Friday, March 3, 2017

Fake anti-Muslim hate crime in Montreal: Muslim arrested for bomb threat against Muslim university students

Fake anti-Muslim hate crime in Montreal: Muslim arrested for bomb threat against Muslim university students

Hate crimes are political capital in today’s pusillanimous victim-idolizing society, and Muslims play that tune expertly. Hamas-linked CAIR and other Muslims have on many occasions not hesitated to stoop even to fabricating “hate crimes,” including even attacks on mosques. A New Jersey Muslim was found guilty of murder that he tried to portray as an “Islamophobic” attack, and in 2014 in California, a Muslim was found guilty of killing his wife, after first blaming her murder on “Islamophobia.” These are not isolated incidents. Fake hate crimes occur quite frequently — so frequently as to cast doubt upon the entire narrative of Muslim victimhood.

Note how the Muslim student quoted below still tries to advance the false narrative that the threat came from a Canadian conservative group.

“Montreal man charged with terror hoax after bomb threat targeting Muslim university students,” CBC News, March 2, 2017:
Hisham Saadi, 47, has been charged with carrying out a hoax regarding terrorist activity, uttering threats and mischief in connection with the Concordia University bomb threat Wednesday.
Saadi appeared in a Montreal courtroom via video link on Thursday afternoon.
He has been ordered to undergo a psychological assessment prior to his bail hearing, scheduled for Friday.
Saadi was arrested around 1:30 a.m. ET Thursday after officers, including members of the force’s tactical and canine units, descended on an apartment on Darlington Avenue near Goyer Street in the Côte-des-Neiges neighbourhood, said Const. Benoit Boisselle.
The operation came a day after three buildings at Concordia’s busy downtown campus were evacuated. A letter saying explosive devices were placed in various areas of the school was sent to a number of Montreal media outlets, including CBC News.
Police found nothing suspicious during their search of the Hall building, Guy-De Maisonneuve building and the engineering, computer science and visual arts (EV) integrated complex, and handed the case over to the major crimes division.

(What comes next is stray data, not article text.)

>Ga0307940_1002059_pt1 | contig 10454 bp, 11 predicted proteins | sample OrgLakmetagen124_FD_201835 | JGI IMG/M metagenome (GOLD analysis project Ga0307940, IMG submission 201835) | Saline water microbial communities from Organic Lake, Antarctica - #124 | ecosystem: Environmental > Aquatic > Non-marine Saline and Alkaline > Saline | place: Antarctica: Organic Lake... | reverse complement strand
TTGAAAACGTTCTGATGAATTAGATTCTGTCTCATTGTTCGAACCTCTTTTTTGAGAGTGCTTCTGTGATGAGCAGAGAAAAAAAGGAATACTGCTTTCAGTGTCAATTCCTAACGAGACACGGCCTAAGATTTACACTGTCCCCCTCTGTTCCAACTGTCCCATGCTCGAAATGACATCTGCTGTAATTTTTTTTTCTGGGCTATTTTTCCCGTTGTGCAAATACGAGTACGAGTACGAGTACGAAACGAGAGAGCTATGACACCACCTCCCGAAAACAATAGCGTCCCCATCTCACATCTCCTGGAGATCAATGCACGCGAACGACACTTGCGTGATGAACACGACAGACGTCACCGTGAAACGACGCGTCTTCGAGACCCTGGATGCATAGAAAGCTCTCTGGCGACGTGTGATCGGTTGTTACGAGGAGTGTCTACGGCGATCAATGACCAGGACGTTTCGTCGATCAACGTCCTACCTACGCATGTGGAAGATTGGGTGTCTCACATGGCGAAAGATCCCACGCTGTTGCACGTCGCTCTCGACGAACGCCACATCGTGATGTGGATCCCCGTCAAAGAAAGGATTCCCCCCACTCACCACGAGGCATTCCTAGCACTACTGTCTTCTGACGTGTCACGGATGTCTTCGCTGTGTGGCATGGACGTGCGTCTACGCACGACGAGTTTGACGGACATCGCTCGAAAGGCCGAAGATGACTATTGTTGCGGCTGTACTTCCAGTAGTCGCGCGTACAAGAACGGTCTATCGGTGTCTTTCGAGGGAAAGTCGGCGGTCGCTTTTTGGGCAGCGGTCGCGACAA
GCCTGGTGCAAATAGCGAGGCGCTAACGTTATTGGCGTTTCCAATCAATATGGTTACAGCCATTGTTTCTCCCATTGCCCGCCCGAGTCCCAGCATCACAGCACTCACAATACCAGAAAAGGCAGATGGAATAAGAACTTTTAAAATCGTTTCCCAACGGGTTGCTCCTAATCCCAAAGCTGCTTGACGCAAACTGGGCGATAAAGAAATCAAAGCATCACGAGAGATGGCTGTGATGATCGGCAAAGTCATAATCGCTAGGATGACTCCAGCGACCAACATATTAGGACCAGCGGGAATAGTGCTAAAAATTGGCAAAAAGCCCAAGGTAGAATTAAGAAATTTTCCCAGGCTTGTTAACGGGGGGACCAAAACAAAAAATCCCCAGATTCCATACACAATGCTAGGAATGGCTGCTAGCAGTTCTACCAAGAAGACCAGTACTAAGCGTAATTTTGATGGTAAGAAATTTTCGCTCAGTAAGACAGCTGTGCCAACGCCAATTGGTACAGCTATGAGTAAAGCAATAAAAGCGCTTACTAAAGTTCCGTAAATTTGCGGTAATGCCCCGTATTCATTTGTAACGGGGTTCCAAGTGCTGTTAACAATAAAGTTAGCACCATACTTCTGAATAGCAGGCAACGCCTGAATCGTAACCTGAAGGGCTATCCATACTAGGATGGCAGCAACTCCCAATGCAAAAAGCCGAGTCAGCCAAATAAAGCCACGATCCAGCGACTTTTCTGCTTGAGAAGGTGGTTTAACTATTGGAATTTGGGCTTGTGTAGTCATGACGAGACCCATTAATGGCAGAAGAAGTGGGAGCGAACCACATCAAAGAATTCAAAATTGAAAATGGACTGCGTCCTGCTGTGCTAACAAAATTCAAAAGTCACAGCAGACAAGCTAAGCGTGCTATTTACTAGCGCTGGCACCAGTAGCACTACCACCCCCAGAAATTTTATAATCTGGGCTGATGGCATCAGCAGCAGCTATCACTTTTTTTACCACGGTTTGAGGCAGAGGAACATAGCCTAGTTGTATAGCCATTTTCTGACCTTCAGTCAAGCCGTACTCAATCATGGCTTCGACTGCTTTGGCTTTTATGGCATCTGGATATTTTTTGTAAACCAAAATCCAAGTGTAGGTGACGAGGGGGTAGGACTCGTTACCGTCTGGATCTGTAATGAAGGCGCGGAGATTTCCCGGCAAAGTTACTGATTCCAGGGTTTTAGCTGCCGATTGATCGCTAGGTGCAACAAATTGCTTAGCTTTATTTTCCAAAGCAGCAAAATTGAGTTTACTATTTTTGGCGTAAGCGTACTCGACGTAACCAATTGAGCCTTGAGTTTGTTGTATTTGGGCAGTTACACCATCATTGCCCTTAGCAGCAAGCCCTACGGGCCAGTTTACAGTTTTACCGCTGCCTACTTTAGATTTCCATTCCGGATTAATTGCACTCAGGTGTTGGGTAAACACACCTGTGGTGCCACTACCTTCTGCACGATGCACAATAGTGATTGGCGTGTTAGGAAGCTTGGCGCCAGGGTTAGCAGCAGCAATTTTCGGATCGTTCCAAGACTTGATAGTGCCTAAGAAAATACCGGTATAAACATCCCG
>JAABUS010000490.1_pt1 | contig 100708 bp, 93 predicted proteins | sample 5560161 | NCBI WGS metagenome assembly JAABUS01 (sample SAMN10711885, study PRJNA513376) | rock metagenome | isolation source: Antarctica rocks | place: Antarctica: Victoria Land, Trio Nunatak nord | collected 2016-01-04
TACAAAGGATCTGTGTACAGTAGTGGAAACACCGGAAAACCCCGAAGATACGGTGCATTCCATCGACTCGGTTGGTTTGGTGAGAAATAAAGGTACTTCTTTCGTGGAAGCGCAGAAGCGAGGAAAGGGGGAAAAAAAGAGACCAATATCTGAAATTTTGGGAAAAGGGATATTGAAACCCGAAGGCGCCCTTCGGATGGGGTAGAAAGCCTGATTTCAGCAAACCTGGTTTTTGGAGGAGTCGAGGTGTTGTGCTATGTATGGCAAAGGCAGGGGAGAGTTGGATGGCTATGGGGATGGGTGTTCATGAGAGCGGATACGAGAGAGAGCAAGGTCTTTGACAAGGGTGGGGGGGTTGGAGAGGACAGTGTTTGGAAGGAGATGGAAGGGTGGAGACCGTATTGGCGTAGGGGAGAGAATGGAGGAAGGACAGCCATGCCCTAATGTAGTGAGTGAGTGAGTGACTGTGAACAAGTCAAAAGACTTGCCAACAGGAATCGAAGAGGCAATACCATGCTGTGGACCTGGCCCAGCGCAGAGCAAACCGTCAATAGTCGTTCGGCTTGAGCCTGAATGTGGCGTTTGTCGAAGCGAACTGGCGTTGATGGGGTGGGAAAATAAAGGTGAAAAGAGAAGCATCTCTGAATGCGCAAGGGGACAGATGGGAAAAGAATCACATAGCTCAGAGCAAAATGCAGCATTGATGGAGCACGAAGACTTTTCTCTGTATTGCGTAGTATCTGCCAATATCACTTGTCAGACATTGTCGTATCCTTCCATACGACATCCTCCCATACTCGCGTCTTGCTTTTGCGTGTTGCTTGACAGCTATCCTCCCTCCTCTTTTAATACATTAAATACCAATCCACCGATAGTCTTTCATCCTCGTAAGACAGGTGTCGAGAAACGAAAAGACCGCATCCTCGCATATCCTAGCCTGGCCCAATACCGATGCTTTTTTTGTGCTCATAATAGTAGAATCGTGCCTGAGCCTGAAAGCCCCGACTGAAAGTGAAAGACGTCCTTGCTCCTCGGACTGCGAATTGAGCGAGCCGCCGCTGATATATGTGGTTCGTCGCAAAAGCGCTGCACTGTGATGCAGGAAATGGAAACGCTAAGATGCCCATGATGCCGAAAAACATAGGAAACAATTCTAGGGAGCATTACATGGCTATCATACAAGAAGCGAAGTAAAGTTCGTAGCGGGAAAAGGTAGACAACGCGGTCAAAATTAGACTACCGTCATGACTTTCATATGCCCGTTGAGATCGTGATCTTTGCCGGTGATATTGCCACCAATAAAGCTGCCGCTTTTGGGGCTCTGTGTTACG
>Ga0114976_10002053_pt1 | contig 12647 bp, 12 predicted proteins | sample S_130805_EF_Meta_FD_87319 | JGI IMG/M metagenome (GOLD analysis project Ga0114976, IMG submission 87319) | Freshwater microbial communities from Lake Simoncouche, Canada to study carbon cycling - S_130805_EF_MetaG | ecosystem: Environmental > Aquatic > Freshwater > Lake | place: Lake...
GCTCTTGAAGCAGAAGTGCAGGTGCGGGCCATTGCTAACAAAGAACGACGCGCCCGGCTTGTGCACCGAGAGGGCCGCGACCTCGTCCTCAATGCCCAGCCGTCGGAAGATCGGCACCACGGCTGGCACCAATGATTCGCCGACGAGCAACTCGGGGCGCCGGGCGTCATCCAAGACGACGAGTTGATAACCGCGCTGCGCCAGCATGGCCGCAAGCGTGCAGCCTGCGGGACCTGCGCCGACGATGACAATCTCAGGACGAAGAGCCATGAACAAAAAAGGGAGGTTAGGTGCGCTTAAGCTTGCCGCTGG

Saadi is not known to police. He did not resist arrest, Boisselle said.
Boisselle said it’s unclear whether the man has any ties to the university.
Police searched the apartment for almost five hours. No explosives or anything to do with making bombs were found on the premises.
About 30 people were forced from their homes during the police operation due to the concern there could be explosives inside the apartment building….
The arrest didn’t comfort Aouatif Zebiri, a student at Concordia and member of the Muslim Students’ Association.
The threatening letter purportedly came from a group that calls itself Council of Conservative Citizens of Canada. Since it’s still unclear if the man who was arrested will be charged or if he’s linked to that group, she isn’t feeling reassured.
In an interview on CBC Montreal’s Daybreak, she said she won’t be going to the buildings that were targeted any time soon, but that overall she feels safe at school.
“I would say it’s rare to find students at Concordia who are Islamophobic. We are united, we believe our diversity makes us united and we cherish that,” she said….

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